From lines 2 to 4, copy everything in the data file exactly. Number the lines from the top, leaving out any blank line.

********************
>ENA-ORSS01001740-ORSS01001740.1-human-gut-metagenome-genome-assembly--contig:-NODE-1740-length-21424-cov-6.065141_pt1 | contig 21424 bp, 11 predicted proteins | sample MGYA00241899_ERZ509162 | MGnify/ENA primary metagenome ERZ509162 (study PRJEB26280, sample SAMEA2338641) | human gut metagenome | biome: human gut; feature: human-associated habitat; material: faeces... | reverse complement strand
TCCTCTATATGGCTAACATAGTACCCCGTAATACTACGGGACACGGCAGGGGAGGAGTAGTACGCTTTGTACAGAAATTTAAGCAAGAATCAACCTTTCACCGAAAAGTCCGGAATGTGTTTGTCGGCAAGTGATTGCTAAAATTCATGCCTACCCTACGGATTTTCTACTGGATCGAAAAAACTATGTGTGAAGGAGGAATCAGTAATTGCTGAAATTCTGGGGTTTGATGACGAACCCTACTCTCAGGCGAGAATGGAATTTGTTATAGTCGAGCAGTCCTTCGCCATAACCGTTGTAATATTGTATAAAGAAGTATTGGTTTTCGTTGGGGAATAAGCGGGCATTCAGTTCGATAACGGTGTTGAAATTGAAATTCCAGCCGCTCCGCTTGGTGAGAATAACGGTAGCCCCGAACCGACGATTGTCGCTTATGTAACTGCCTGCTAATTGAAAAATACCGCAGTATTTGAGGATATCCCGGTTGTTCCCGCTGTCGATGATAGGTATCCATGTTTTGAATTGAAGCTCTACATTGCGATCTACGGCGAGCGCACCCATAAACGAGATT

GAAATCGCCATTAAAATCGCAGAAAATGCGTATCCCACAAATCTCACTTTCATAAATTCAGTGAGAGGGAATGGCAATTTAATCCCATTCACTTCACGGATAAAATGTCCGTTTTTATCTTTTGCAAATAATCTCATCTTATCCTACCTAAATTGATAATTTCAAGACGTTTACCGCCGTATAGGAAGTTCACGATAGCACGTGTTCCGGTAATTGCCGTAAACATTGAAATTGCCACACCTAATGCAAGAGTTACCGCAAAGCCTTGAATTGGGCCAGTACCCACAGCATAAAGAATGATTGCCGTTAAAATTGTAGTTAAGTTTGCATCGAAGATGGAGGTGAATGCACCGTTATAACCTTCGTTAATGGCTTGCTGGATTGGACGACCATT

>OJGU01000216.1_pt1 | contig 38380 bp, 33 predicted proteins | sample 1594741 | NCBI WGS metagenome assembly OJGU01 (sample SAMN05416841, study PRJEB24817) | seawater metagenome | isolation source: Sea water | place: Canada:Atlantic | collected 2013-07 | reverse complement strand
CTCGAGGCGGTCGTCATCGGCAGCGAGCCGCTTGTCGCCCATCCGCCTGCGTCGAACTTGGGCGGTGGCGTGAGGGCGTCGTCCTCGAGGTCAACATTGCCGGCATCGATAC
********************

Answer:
TCCTCTATATGGCTAACATAGTACCCCGTAATACTACGGGACACGGCAGGGGAGGAGTAGTACGCTTTGTACAGAAATTTAAGCAAGAATCAACCTTTCACCGAAAAGTCCGGAATGTGTTTGTCGGCAAGTGATTGCTAAAATTCATGCCTACCCTACGGATTTTCTACTGGATCGAAAAAACTATGTGTGAAGGAGGAATCAGTAATTGCTGAAATTCTGGGGTTTGATGACGAACCCTACTCTCAGGCGAGAATGGAATTTGTTATAGTCGAGCAGTCCTTCGCCATAACCGTTGTAATATTGTATAAAGAAGTATTGGTTTTCGTTGGGGAATAAGCGGGCATTCAGTTCGATAACGGTGTTGAAATTGAAATTCCAGCCGCTCCGCTTGGTGAGAATAACGGTAGCCCCGAACCGACGATTGTCGCTTATGTAACTGCCTGCTAATTGAAAAATACCGCAGTATTTGAGGATATCCCGGTTGTTCCCGCTGTCGATGATAGGTATCCATGTTTTGAATTGAAGCTCTACATTGCGATCTACGGCGAGCGCACCCATAAACGAGATT

GAAATCGCCATTAAAATCGCAGAAAATGCGTATCCCACAAATCTCACTTTCATAAATTCAGTGAGAGGGAATGGCAATTTAATCCCATTCACTTCACGGATAAAATGTCCGTTTTTATCTTTTGCAAATAATCTCATCTTATCCTACCTAAATTGATAATTTCAAGACGTTTACCGCCGTATAGGAAGTTCACGATAGCACGTGTTCCGGTAATTGCCGTAAACATTGAAATTGCCACACCTAATGCAAGAGTTACCGCAAAGCCTTGAATTGGGCCAGTACCCACAGCATAAAGAATGATTGCCGTTAAAATTGTAGTTAAGTTTGCATCGAAGATGGAGGTGAATGCACCGTTATAACCTTCGTTAATGGCTTGCTGGATTGGACGACCATT

>OJGU01000216.1_pt1 | contig 38380 bp, 33 predicted proteins | sample 1594741 | NCBI WGS metagenome assembly OJGU01 (sample SAMN05416841, study PRJEB24817) | seawater metagenome | isolation source: Sea water | place: Canada:Atlantic | collected 2013-07 | reverse complement strand